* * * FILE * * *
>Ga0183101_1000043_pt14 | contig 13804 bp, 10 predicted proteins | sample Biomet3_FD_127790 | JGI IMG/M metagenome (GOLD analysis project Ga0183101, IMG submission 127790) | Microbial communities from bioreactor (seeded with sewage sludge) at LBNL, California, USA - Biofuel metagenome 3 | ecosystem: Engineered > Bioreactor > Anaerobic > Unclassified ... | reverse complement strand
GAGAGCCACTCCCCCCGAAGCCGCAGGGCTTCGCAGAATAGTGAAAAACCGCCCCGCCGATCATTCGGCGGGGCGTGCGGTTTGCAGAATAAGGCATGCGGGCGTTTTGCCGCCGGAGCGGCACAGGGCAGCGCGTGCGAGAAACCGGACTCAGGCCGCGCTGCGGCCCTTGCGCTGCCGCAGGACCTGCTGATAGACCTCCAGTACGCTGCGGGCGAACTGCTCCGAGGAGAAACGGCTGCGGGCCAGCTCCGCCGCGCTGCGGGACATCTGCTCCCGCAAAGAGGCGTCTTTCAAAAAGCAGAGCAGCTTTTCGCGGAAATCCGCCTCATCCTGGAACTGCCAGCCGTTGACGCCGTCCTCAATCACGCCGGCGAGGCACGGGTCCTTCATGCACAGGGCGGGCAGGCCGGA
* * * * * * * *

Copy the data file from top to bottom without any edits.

>Ga0183101_1000043_pt14 | contig 13804 bp, 10 predicted proteins | sample Biomet3_FD_127790 | JGI IMG/M metagenome (GOLD analysis project Ga0183101, IMG submission 127790) | Microbial communities from bioreactor (seeded with sewage sludge) at LBNL, California, USA - Biofuel metagenome 3 | ecosystem: Engineered > Bioreactor > Anaerobic > Unclassified ... | reverse complement strand
GAGAGCCACTCCCCCCGAAGCCGCAGGGCTTCGCAGAATAGTGAAAAACCGCCCCGCCGATCATTCGGCGGGGCGTGCGGTTTGCAGAATAAGGCATGCGGGCGTTTTGCCGCCGGAGCGGCACAGGGCAGCGCGTGCGAGAAACCGGACTCAGGCCGCGCTGCGGCCCTTGCGCTGCCGCAGGACCTGCTGATAGACCTCCAGTACGCTGCGGGCGAACTGCTCCGAGGAGAAACGGCTGCGGGCCAGCTCCGCCGCGCTGCGGGACATCTGCTCCCGCAAAGAGGCGTCTTTCAAAAAGCAGAGCAGCTTTTCGCGGAAATCCGCCTCATCCTGGAACTGCCAGCCGTTGACGCCGTCCTCAATCACGCCGGCGAGGCACGGGTCCTTCATGCACAGGGCGGGCAGGCCGGA